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Turing Machines and the Halting Problem
This work is licensed under the Creative Commons Attribution
NonCommercial

ShareAlike
3.0
Unported
License. To view a copy of this license, visit http://creativecommons.org/licenses/byncsa/3.0/ or send a letter to Creative Commons, 444 Castro Street, Suite 900, Mountain View, California, 94041, USA.
Slide2Outline and Objectives
OutlineMotivationTuring MachineDefinitionExamplesHalting Problem
Learning Objectives
Discuss the concept of a
Turing Machine and tie to stored program concept and FSM
Explain the Halting problem
and its result
Slide3????
What are the limits of algorithm problem solving and solutions?
Do you think there are formulated problems that cannot be solved algorithmically?
What would a problem like this look like?
Slide4Turing Machine
A Turing Machine is an abstract computational model that …
operates on an infinite, bidirectional tape
reads/writes a symbol to the tape
keeps track of a state and jumps from one finite state to another based on the current state and input
Slide5Turing Machine
Mathematically, a Turing Machine can be defined as a function ff: Q x S > S x {L,R} x Q where S = {0,1,…} // finite set of symbolsQ = {A,B,C,…H,} // finite set of states L,R // direction to move tape
(
Sipser
,
140
)
Slide6Turing Machine
Or…
A TM reads a value from the tape… transitions to a new state based on the value read and current state… moves the position of the tape… and possibly writes to the tape.
Slide7Turing Machine
Two of the states are of particular interest…
Initial state (e.g., A) – where the machine starts
Halt state (e.g., H) – upon entering this state the machine stops execution (i.e., halts)
Initially, the
position of the tape is located at the leftmost character and blanks are interpreted as ‘0’.
Slide8Turing Machine
What differentiates one Turing Machine from another is primarily …
… the function
f
(i.e., transition function)
The symbols and states play a role as well.
Slide9TM Notation for Graphs
state
halt state
read/write/head
direction
read/head direction
Slide10TRUE/FALSE Example
Assume TRUE = “11” and FALSE = “1”.
We want to create a TM
W
such if the tape contains true when started, the machine does not stop. If the tape contains FALSE, then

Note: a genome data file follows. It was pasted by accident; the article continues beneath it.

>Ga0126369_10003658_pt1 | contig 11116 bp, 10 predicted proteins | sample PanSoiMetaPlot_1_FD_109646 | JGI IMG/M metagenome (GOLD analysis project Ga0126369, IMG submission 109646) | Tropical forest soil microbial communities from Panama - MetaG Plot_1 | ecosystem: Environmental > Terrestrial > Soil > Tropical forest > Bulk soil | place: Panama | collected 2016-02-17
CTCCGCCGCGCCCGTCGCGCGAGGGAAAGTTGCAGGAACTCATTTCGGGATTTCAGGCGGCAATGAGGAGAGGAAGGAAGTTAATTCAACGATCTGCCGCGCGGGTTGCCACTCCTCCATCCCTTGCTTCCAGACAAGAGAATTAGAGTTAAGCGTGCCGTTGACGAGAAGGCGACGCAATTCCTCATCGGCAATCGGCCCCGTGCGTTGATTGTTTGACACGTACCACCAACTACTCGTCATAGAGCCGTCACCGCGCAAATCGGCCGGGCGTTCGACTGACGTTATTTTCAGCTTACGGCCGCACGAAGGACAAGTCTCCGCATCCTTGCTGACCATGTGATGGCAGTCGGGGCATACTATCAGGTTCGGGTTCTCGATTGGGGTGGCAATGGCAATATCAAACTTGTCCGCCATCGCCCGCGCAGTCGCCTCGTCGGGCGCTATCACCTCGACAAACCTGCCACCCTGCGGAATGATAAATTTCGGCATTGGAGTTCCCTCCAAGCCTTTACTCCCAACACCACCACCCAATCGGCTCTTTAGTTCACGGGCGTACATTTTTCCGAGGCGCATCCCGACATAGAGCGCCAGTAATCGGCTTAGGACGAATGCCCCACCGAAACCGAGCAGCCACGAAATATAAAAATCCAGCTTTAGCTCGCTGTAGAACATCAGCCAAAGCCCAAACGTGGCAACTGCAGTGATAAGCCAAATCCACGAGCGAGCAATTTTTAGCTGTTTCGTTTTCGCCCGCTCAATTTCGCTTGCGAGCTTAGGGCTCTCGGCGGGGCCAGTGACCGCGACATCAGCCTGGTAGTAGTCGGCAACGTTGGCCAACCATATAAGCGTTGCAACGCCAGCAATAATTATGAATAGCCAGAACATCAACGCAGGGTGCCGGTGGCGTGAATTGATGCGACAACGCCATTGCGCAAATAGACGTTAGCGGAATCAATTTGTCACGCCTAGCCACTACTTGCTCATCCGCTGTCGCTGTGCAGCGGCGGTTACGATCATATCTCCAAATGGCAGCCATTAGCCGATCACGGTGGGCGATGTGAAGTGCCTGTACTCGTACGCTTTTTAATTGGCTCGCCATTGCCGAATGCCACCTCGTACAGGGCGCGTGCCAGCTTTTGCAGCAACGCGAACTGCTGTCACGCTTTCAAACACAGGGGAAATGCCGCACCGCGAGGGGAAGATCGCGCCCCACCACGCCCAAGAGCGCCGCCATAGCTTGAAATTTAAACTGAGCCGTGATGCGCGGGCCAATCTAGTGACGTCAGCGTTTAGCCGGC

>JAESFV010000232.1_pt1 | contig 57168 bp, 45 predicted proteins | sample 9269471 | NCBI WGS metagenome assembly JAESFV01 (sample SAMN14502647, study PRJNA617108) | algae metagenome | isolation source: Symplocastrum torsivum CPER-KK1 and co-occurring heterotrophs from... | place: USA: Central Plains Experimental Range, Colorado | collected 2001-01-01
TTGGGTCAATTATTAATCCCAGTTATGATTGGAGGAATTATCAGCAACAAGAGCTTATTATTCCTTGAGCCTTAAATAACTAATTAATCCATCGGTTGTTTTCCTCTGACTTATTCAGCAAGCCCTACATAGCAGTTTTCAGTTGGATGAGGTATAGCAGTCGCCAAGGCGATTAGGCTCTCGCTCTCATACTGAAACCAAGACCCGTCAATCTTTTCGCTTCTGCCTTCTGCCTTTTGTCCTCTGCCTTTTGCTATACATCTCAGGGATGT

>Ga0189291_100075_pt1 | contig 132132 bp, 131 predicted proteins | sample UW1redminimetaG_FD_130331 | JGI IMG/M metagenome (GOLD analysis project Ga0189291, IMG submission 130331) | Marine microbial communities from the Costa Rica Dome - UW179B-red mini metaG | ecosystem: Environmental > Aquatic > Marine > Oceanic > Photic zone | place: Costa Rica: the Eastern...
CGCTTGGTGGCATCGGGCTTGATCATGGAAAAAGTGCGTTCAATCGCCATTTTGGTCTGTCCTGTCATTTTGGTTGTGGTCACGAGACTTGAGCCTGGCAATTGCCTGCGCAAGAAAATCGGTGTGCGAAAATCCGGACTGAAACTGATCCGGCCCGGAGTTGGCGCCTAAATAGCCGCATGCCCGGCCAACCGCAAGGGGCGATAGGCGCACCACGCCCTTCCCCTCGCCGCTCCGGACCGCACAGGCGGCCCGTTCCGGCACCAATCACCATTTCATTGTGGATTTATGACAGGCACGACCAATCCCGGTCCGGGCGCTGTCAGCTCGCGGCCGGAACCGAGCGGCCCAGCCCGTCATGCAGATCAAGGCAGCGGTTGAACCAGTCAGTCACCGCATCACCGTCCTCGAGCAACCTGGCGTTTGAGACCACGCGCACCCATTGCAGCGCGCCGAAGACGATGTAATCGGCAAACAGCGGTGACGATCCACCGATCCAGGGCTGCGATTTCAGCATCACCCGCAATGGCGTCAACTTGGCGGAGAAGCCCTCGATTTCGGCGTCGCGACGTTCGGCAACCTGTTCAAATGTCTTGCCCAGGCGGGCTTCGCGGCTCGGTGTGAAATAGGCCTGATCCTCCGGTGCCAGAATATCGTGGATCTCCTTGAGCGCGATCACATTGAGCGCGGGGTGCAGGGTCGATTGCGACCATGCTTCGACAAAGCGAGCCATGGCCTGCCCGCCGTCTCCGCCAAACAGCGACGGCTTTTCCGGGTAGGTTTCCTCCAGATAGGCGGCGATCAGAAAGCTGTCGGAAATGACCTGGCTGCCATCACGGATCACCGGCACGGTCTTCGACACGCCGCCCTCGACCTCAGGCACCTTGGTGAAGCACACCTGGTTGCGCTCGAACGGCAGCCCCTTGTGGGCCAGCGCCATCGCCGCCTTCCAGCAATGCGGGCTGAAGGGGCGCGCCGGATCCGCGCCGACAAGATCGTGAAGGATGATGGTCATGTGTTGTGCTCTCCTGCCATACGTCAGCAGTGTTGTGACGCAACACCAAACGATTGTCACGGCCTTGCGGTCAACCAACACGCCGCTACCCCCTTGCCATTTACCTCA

W
will halt.
We need to specify S, Q, and f.
Slide11TRUE/FALSE Example
Slide12Specification for TM W
S={A,B,C,H}Q={0,1} // A blank is interpreted as 0f:
f(Q,S)
0
1
A (start)

1BR
B
0HR
1CR
C
0CR
1CR
H (halt)


Slide13COPY Example
Activity: Create a TM to copy a string of 1’s on the Tape.Assume the input is a block of 1’s. The TM should make a copy of the 1’s separated by a 0 and then halt.
11111
11111011111
Mark current 1 with an X’s and copy across, replacing second 0 with 1.
Slide14Specification for TM C
S={A,B,C,D,E,H}Q={0,1,x}f:
f(Q,S
)
0
1
X
A (start)
0HR
XBR

B
0CR
1BR

C
1DL
1CR

D
0DL
1DL
1ER
E
0HR
XBR

H (halt)



Slide15COPY Example
Slide16Turing Machine
youtube.com/watch?v=cYw2ewoO6c4
Slide17Turing Machine
How to relate a Turing Machine to modern computing?
Tape > Storage (RAM or Disk)
Function > Program
Significant in that it was first described by Alan Turing in 1937…
Slide18Universal Turing Machine (UTM)
The idea is to encode a Turing Machine (t) on the tape and follow it by the input (n) to the TMThen the UTM would read the TM and execute it.What key concept does this resemble?STORED PROGRAM CONCEPT
(
Sipser
,
174
)
Slide19Computability
TMs are quite powerful…
computable numbers – a number is TM computable if a TM can calculate a number to arbitrary precision starting from a black tape
computable functions – a function that determines a TRUE/FALSE statement about computable arguments is a TM computable function.
Slide20Halting Problem
It is of interest to know if a TM will halt for a particular input…
We would like a TM which will compute a function
h(t,n)
that which returns
 TRUE if TM
t
halts when started with
n
 FALSE otherwise
Slide21Halting Problem
The halting problem is not computable!!!
Proof by Contraction: Assume that we have such a TM H. Join H and C* (the copy TM) such that the halt state of C is the start state of H. This TM will determine if a machine whose encoding is
t
, halts when given
t
as an input.
Slide22Halting Problem
To the halt state of H, add the TM W which goes to into an infinite set of transitions if its input is TRUE and halts if its input is FALSE. Call the final TM M. M halts if the TM with encoding t does not halt on an tape which initially contains t. Otherwise it does not halt. Consider running M on itself. This is a contradiction!
(
Sipser
,
174
)
Slide23Halting Problem
There are two possibilities…
M halts on its encoding t (
ie
, H(
t,t
) is TRUE), but then M(t) should not halt by definition.
M does not halt on its encoding t (
ie
, H(
t,t
) is FALSE), but then M(t) should halt by definition.
Either way there is a contradiction. Our initial assumption about the existence of H is false.
Slide24Consequences of the Halting Problem
Not everything is computable…
we can’t write a program which checks if it will stop
software verification
Slide25References
Sipser
M:
Introduction to the theory of computation
. 2nd ed. Boston: Thomson Course Technology; 2006.
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